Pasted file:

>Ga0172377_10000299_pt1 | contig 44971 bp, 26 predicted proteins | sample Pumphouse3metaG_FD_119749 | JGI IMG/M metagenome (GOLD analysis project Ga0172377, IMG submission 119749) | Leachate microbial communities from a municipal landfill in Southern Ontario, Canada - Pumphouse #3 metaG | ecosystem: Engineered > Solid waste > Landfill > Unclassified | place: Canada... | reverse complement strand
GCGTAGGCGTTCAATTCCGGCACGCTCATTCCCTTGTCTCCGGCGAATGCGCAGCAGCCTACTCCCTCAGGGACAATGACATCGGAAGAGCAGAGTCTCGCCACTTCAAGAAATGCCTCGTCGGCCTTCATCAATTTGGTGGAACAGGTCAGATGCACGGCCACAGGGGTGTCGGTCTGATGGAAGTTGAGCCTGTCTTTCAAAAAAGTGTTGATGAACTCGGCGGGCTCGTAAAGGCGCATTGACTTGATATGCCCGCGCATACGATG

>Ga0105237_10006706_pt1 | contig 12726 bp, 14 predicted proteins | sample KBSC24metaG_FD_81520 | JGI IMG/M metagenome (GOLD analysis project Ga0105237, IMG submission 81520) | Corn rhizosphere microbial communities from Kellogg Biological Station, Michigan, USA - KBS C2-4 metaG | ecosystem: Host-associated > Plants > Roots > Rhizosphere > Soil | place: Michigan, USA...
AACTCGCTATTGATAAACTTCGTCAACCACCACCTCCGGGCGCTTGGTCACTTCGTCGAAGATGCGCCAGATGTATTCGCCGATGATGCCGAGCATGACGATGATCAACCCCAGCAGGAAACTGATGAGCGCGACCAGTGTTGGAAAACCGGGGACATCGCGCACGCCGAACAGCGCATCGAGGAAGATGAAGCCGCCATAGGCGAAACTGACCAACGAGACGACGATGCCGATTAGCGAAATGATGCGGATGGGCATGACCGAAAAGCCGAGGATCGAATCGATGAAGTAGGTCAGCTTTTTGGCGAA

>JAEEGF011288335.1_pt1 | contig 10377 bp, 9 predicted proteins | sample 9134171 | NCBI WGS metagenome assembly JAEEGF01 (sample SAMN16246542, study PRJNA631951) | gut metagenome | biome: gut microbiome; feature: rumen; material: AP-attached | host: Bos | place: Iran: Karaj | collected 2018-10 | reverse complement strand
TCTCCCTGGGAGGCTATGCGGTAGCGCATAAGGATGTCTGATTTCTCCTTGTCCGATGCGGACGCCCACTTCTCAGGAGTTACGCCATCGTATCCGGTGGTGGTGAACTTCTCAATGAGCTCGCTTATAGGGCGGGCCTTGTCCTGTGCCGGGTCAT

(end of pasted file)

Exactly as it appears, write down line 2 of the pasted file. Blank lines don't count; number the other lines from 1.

GCGTAGGCGTTCAATTCCGGCACGCTCATTCCCTTGTCTCCGGCGAATGCGCAGCAGCCTACTCCCTCAGGGACAATGACATCGGAAGAGCAGAGTCTCGCCACTTCAAGAAATGCCTCGTCGGCCTTCATCAATTTGGTGGAACAGGTCAGATGCACGGCCACAGGGGTGTCGGTCTGATGGAAGTTGAGCCTGTCTTTCAAAAAAGTGTTGATGAACTCGGCGGGCTCGTAAAGGCGCATTGACTTGATATGCCCGCGCATACGATG